The University Record, September 10, 1997

Washington's Omenn recommended for EVPMA


By Jane R. Elgass

"An extensive and tremendous capacity to serve the institution in its totality" is one of the major reasons President Lee C. Bollinger is recommending the appointment of Gilbert S. Omenn as the executive vice president for medical affairs (EVPMA).

Bollinger announced the recommendation at a media conference Sept. 4 in the Towsley Center. The Regents will be asked to approve the appointment at their Sept. 18 meeting. If approved, it will be retroactive to Sept. 4.

"The Medical Center is an integral part of the University," Bollinger said, and leading the Center "requires an unusual intellect and professional experience. Gil has that."

The president also noted that "collaborative instincts" was among his criteria for the person to fill the newly created position. "This is not a University that values people going off and doing things without consulting," Bollinger said. "It has an interdisciplinary nature, is collegial," he said, adding that this is particularly important since the EVPMA will work closely with both the provost and chief financial officer and the other vice presidents.

Omenn will be responsible for the leadership and management of the Medical Center, which consists of the Medical School and Health System (the Hospitals, Michigan Health Corp. and M-CARE). He will be the Medical Center's chief executive officer, reporting directly to the president, and will be a member of the University's senior leadership group.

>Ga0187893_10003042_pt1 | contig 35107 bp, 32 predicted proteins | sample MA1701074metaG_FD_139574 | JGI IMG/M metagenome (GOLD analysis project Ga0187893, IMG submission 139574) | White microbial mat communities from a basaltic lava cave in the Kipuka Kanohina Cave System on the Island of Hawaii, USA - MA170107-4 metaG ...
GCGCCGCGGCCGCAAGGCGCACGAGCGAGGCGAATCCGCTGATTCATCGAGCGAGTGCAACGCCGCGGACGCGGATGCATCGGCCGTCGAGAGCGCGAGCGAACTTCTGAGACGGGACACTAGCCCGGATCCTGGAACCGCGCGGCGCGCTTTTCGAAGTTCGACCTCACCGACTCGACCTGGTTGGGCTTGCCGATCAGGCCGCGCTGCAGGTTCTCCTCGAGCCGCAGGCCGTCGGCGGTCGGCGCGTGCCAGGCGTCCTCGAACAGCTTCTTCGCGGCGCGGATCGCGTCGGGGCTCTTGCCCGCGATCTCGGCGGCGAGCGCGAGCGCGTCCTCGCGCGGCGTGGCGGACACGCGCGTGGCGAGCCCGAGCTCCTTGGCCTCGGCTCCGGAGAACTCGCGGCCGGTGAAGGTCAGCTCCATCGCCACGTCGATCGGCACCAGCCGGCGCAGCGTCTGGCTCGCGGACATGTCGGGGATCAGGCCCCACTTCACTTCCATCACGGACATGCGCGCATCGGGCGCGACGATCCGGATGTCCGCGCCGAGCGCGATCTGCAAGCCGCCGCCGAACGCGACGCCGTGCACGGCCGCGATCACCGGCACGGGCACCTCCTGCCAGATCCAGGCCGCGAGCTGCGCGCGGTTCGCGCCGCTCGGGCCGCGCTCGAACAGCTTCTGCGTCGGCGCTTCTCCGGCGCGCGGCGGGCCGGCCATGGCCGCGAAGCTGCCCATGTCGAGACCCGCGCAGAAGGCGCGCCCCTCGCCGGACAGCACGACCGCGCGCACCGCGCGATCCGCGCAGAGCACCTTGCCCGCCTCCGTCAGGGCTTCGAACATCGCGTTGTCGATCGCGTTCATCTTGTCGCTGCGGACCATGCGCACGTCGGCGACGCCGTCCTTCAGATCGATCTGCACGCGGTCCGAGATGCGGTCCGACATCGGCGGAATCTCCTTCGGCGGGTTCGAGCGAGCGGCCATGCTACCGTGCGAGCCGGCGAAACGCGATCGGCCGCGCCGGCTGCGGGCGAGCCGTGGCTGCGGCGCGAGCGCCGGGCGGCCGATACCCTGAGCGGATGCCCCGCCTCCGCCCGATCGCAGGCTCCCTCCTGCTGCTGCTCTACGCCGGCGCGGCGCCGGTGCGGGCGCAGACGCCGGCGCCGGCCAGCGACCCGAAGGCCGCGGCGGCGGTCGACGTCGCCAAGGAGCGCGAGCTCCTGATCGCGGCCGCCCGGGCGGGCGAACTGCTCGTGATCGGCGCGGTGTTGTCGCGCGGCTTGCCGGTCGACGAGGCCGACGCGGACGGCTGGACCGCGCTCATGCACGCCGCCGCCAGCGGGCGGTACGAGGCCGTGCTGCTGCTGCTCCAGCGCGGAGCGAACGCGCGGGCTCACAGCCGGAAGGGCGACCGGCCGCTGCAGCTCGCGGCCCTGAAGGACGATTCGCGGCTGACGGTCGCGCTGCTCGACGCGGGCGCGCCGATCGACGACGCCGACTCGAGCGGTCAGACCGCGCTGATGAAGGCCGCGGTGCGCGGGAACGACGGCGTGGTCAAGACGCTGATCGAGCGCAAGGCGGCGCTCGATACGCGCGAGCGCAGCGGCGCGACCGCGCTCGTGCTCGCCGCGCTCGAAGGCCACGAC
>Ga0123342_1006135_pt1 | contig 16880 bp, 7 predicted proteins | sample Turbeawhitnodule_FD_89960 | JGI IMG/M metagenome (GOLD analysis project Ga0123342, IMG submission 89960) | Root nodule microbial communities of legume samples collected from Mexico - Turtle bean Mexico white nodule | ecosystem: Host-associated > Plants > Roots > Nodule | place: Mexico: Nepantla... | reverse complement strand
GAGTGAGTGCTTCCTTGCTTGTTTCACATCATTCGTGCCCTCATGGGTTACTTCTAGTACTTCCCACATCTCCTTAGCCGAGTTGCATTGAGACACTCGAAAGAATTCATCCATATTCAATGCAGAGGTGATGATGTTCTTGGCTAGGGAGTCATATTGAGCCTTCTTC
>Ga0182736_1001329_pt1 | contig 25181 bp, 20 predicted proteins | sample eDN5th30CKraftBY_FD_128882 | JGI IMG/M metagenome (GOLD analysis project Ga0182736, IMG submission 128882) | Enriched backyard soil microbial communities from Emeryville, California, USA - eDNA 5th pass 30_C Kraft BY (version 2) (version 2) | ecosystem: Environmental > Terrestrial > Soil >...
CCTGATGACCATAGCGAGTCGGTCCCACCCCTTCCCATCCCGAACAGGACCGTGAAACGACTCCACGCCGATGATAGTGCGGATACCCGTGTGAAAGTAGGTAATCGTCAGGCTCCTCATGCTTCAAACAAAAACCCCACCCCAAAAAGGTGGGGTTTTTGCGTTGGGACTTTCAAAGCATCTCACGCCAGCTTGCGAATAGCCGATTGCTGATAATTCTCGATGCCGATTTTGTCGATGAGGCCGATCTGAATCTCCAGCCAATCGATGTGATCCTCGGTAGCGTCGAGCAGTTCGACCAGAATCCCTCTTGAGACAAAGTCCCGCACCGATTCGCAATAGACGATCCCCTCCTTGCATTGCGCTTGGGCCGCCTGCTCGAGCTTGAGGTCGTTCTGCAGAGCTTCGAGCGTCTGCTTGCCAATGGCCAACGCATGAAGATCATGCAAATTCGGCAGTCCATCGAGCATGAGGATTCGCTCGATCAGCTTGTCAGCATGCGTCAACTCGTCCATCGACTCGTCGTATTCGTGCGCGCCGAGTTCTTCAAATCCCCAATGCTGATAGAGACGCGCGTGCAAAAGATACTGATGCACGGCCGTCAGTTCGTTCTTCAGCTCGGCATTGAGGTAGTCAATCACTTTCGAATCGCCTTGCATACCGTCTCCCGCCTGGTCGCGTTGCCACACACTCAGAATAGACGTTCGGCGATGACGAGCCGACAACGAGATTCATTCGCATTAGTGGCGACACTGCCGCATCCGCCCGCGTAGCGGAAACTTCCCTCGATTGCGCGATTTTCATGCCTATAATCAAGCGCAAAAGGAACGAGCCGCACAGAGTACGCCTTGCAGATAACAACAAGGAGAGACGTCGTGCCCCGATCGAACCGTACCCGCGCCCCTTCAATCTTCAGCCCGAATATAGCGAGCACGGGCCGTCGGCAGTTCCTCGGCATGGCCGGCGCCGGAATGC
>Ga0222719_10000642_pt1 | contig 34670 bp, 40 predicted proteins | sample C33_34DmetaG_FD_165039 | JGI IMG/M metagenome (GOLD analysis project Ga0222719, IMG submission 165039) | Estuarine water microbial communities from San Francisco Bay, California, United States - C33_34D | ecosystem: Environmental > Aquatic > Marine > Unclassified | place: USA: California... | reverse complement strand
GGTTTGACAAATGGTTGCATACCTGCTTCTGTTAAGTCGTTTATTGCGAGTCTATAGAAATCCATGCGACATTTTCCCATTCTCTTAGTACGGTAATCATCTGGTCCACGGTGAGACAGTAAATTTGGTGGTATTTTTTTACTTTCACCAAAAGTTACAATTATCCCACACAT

The dean of the Medical School, the executive director of the Hospitals and the president of M-CARE will report to Omenn.

In a press release, Bollinger said Omenn "emerged after an exhaustive, careful search as the very best person for the new vice presidential position. His capacity to think comprehensively about the Medical Center and its relations with the wider University, together with an extraordinary array of relevant professional accomplishments, made him the University's choice. I am extremely pleased he will join Provost Nancy Cantor and me in helping our already distinguished academic medical center."

At the media conference, Cantor said that as a member of the search committee, she realized Omenn has "an incredible understanding of the medical arena and a broad understanding of campus projects." She also was "taken by his humanity, his service to this nation."

The provost said that there is a high level of enthusiasm for Omenn among the deans, "who now have a colleague, a champion, a collaborator who will make the links."

"As provost, I can't imagine a better fit to the team," Cantor added. "We won't always agree, but that's wonderful. There will be different perspectives, but we'll do it together."

Omenn said the prospect of becoming a member of the University's leadership team "was very attractive" and that he would focus on stimulating connections.

He noted that the Medical Center "is under considerable challenge from many forces." These include students who expect to be prepared for the future and "patients who want the prowess of an academic medical center," a system that is undergoing rapid change but that nonetheless presents opportunities, and the need to align the academic, clinical and research components of the Center.

Responding to questions, Omenn agreed that academic medical centers are more costly than facilities not affiliated with universities, but added that there are advantages for patients: the benefit from having a variety of physicians attend their case; from the presence of students who perhaps can spend more time with them to answer questions; and from the opportunity to participate in research, clinical trials and studies.